FlySpy

I’ve worked on the FlySpy project which I joined in the last semester of my Masters. We aim to track the position and behavior of fruit flies ( Drosophila Melanogaster ) using computer vision techniques.

What we do

Fluorescing fly
Fair use from Tursiops-Biology

Fruit flies are model organisms for genetics research. Their genes can be tagged with fluorescent markers so that when a specific gene is expressed, the fluorescent gene is too. e.g. When a gene controlling anger/stress is expressed, the fly starts fluorescing green (think The Hulk ;) ). Due to the size of these organisms, this is clearly visible and can be imaged using cameras. By measuring the intensity of fluorescence we can make inferences about the level of expression of the genes; by tracking the flies we can measure statistics about their behavior (like activity and interactions); and using statistics, we can find correlations between the two.

My motivation

The Department of Computational and Molecular Biology is a fascinating place where researchers from different fields work in harmony to solve some of the biggest mysteries mankind has known. There are all kinds of computer engineers (3 cheers for us ;)), statisticians, mathematicians, biologists, geneticists, and a lot of others. Its only appropriate since the challenges facing us are so difficult. Its mind-boggling to realise that ALL living organisms share so much of the building blocks and behave so similarly. With all our technology and science we have as yet failed to fully comprehend How we come about, How we are born, What are the processes within our bodies, How we can cure diseases. The good folk at CMB and others all around the world are making great strides.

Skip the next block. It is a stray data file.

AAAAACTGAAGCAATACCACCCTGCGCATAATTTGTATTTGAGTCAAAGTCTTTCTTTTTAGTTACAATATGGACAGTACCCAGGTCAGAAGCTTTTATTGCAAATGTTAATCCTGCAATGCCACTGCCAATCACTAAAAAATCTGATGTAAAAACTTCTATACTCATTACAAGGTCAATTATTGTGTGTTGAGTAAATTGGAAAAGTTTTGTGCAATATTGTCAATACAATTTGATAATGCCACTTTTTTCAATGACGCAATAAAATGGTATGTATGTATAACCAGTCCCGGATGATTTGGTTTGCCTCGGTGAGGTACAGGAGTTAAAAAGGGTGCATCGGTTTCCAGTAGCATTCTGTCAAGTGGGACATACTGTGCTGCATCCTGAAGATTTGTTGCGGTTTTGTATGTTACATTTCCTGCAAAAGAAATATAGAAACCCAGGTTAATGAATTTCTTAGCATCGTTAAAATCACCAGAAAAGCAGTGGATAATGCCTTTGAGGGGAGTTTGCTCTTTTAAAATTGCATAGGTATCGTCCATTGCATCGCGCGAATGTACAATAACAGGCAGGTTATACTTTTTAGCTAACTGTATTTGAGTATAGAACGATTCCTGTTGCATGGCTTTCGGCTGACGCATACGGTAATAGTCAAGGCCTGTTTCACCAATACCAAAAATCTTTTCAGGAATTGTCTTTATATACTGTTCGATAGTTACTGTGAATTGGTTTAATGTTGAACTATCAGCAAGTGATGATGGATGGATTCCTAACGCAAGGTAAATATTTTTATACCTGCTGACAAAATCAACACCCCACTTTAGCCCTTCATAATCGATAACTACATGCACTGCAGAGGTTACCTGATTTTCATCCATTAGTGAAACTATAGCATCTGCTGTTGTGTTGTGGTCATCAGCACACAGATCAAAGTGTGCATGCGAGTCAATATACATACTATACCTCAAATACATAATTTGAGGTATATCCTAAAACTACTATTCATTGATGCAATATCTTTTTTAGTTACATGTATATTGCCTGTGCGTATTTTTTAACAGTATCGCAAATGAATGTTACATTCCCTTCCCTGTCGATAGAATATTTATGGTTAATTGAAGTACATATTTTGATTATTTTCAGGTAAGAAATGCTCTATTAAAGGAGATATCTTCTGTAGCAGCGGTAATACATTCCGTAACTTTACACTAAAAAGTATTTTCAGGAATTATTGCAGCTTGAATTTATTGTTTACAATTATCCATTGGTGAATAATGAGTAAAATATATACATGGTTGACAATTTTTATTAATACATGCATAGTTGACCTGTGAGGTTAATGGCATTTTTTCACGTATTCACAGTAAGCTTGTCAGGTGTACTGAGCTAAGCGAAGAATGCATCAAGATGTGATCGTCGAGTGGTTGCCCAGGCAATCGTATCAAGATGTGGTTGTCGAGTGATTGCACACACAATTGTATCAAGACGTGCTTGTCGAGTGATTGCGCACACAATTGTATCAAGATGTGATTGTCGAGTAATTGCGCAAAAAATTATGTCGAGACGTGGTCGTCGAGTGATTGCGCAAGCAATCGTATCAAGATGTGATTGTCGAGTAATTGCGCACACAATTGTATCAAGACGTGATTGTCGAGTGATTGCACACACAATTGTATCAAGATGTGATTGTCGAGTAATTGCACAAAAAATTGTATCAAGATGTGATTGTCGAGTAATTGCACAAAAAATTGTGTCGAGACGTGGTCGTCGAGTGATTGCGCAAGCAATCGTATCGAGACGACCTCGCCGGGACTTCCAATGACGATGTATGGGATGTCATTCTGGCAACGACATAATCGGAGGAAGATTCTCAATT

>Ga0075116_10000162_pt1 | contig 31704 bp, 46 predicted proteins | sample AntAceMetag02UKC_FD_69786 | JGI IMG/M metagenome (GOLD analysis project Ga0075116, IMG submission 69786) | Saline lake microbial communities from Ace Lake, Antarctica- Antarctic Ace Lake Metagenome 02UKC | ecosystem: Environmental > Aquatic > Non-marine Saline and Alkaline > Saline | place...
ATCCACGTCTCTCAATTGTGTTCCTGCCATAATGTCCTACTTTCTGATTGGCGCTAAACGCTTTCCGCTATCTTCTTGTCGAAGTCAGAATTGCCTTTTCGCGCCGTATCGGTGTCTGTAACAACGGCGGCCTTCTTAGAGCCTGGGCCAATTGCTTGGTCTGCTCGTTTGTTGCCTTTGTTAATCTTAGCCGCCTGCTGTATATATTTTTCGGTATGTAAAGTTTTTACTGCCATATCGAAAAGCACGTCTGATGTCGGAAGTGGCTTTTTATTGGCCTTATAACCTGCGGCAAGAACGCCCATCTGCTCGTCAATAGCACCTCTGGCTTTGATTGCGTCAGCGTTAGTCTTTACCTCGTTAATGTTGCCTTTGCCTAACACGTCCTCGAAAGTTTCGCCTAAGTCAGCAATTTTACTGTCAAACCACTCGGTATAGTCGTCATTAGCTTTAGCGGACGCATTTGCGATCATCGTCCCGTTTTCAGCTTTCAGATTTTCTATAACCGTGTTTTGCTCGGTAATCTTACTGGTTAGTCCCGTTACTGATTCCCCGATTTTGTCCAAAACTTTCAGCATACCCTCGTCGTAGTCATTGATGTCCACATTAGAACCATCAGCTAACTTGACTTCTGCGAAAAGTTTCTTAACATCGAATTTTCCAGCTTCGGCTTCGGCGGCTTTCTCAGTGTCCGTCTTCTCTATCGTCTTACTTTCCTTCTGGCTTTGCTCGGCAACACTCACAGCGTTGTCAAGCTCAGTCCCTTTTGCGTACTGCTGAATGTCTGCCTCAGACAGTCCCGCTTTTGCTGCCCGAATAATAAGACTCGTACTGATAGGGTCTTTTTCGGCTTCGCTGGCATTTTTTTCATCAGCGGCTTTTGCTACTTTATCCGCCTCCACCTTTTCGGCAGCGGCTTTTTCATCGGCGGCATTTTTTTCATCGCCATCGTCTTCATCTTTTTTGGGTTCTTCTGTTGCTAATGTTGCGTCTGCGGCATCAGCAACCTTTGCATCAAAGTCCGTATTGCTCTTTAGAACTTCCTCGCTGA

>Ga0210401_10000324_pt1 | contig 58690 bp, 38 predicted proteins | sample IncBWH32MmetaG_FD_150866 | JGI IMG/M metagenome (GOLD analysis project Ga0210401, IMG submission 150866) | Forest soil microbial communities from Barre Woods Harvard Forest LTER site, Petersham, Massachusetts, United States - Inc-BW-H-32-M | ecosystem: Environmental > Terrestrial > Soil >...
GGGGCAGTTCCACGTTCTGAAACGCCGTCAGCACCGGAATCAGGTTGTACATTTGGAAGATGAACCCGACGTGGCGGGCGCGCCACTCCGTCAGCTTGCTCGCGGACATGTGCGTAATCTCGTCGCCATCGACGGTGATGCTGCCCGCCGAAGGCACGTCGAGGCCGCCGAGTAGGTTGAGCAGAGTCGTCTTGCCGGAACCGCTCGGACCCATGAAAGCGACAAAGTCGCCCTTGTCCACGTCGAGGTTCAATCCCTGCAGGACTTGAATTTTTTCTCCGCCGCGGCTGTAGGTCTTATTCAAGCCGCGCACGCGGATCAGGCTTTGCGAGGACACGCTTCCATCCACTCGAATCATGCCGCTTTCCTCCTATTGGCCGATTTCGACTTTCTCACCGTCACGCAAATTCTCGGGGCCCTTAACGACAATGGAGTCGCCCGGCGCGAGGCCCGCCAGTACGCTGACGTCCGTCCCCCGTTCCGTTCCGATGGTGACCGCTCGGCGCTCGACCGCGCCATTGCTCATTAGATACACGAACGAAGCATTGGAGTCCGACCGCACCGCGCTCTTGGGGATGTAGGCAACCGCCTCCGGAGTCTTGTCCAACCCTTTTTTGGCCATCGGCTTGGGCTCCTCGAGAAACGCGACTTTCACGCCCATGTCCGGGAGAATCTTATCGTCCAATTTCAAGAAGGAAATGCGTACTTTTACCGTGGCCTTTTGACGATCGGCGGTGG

I like to believe I am helping to advance the cause and if in whatever small part due to my efforts, we can find a cure for cancer, or understand ourselves better, I would consider my time well spent. It also helps to have the best advisor in the world and be doing such cool stuff as we do.

Challenges

At first glance this task might seem trivial, but let me assure you it is not. To convince you, I’d like to compare what we do with what you are probably quite familiar with: Hawk-eye. Imagine not just one ball, but several balls all whizzing around randomly, bouncing against each other and going pretty much any place in the screen. Also, the balls don’t follow any set trajectory, and can change directions mid-flight in the blink of an eye. When you find Hawk-eye can do that, call us :P

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